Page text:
Visionary printmaker of the Dutch Golden Age Hercules Pieterszoon Segers (ca. 1589 – ca. 1638) inspired artists whose names are much more famous than his today, most notably Rembrandt van Rijn who was an avid collector of Segers paintings and prints. Very few Segers works are known to survive today — 183 unique impressions from 53 plates and 18 paintings — and the Rijksmuseum has the largest single collection of them with 74 impressions, two oil sketches and one painting.
Segers’s prints are at the heart of the artist’s later fame. With an array of techniques whose identification has puzzled artists and scholars alike, he etched unusual colourful landscapes, seascapes, biblical scenes and other subjects. Rejecting the idea that prints from a single plate should all look the same, he produced impressions in varied colour schemes, on grounded paper or textiles, colouring his prints with the brush and altering his etching plates by adding lines in drypoint. Employing a variety of unusual techniques and materials, he turned each impression of his etchings into an individual work of art.
The collection formed the core of the landmark Segers retrospective exhibited at the Rijksmuseum in late 2016, early 2017 and subsequently at the Metropolitan Museum of Art in New York City. That exhibition brought together almost all of the extant works known to exist today, including 110 prints and all 18 paintings. In preparing for the retrospective, researchers, scientists and art historians at the Rijksmuseum carried out an unprecedented in-depth study of Segers’ works. The study, which revolutionized understanding of his highly experimental techniques, was published in a new comprehensive oeuvre catalogue in 2017.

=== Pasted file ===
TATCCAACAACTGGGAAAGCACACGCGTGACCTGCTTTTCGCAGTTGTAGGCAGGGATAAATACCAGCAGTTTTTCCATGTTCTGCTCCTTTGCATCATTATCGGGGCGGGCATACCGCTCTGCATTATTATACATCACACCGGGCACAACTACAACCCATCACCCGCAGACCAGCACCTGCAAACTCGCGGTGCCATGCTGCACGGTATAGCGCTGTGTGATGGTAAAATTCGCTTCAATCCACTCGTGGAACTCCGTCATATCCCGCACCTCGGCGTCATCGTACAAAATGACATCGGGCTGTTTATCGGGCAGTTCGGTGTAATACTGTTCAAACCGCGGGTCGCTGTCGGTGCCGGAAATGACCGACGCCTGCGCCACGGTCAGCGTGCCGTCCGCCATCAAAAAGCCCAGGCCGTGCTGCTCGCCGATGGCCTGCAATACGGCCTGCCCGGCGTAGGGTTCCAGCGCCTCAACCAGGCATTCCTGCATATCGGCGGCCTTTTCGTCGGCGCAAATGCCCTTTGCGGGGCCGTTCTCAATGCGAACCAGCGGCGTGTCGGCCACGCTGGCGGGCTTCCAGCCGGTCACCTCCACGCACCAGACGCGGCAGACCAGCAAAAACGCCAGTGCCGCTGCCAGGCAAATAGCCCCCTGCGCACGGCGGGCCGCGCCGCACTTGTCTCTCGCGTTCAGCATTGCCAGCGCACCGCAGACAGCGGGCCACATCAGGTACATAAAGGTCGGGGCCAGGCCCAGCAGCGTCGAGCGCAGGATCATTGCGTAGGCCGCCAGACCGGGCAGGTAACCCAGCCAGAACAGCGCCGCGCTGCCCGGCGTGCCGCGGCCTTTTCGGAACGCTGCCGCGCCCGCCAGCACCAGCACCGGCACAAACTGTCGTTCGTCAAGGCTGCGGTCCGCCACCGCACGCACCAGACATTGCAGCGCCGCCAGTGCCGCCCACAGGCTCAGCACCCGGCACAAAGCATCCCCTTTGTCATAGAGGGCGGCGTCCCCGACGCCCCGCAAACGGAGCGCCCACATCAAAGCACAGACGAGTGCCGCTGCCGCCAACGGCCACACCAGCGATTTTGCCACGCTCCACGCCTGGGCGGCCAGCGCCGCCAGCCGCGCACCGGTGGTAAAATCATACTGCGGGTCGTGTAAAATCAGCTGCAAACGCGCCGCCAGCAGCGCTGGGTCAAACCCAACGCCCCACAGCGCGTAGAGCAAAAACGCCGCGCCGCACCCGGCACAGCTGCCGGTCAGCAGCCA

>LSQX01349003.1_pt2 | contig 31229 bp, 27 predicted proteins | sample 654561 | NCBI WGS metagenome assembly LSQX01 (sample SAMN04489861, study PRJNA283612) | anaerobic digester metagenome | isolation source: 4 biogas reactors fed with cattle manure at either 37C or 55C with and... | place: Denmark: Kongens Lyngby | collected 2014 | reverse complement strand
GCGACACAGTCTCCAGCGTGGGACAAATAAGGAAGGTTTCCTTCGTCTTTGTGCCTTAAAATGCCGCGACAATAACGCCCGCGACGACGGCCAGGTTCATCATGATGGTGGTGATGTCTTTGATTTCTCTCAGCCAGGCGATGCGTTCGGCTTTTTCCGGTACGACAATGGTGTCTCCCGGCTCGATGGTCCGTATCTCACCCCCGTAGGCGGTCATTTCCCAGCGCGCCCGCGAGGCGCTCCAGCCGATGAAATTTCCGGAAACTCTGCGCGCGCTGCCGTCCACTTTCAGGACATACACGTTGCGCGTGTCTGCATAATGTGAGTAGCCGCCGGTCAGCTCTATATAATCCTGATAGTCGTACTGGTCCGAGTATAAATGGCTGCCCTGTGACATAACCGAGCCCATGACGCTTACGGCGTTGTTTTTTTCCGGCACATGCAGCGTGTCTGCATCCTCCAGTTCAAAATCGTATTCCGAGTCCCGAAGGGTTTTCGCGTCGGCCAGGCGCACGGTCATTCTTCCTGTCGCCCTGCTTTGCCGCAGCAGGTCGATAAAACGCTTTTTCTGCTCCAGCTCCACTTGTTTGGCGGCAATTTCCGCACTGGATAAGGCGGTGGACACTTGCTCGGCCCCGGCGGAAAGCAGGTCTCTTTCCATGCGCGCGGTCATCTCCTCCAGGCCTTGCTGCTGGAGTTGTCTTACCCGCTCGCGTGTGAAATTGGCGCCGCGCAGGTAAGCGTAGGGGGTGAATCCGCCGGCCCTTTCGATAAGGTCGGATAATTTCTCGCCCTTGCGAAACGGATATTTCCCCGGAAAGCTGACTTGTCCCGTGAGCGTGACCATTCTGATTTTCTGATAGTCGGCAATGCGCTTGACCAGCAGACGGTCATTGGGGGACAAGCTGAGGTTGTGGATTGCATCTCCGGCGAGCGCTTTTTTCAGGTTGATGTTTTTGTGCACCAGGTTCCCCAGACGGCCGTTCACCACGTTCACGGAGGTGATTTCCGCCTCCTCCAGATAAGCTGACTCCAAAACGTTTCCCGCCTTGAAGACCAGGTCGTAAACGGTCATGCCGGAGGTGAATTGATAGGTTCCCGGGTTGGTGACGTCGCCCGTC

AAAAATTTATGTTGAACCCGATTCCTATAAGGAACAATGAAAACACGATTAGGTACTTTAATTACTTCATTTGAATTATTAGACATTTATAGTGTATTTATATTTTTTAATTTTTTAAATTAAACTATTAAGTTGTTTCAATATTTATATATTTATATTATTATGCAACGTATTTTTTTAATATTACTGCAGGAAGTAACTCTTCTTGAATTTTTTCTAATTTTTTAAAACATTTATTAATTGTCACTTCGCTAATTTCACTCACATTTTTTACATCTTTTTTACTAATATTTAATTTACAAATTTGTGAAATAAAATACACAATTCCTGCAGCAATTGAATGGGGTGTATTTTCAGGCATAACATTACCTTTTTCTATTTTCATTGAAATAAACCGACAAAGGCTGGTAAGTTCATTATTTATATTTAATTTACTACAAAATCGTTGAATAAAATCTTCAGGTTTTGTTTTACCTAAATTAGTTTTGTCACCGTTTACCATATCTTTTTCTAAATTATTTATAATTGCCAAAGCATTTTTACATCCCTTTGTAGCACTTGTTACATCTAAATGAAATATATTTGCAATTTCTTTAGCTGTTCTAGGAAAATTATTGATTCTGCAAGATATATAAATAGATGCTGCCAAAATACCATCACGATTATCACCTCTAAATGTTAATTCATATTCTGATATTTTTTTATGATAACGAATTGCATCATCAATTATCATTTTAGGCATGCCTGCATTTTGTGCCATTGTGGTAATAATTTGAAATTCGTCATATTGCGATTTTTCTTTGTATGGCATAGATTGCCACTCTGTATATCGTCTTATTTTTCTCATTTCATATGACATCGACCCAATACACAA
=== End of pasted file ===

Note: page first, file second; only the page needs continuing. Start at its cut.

The Rijksmuseum has now made much of that information available for free in a new online collection catalogue. All of the museum’s Segers pieces can be viewed in the glorious high resolution to which the Rijksmuseum has made us accustomed with entries summarizing the results of the research and lending new insight into the artist’s process, materials and the dates of his works. The catalogue entries include all known information about the works from measurements to techniques to inscriptions and collectors’ marks usually found on the versos of prints. There are also links to works in the Rijksmuseum, other public collections and private ones that are connected in some way to the Segers prints.